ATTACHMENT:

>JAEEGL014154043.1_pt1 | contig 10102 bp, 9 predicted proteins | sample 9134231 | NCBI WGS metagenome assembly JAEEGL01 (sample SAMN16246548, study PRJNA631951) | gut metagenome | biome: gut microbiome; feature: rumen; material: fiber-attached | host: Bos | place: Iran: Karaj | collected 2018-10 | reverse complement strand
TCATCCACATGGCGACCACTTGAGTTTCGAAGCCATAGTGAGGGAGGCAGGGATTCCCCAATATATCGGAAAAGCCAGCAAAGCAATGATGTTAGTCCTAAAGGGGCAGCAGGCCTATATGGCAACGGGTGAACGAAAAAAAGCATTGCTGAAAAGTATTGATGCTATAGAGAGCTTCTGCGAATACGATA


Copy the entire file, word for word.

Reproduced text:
>JAEEGL014154043.1_pt1 | contig 10102 bp, 9 predicted proteins | sample 9134231 | NCBI WGS metagenome assembly JAEEGL01 (sample SAMN16246548, study PRJNA631951) | gut metagenome | biome: gut microbiome; feature: rumen; material: fiber-attached | host: Bos | place: Iran: Karaj | collected 2018-10 | reverse complement strand
TCATCCACATGGCGACCACTTGAGTTTCGAAGCCATAGTGAGGGAGGCAGGGATTCCCCAATATATCGGAAAAGCCAGCAAAGCAATGATGTTAGTCCTAAAGGGGCAGCAGGCCTATATGGCAACGGGTGAACGAAAAAAAGCATTGCTGAAAAGTATTGATGCTATAGAGAGCTTCTGCGAATACGATA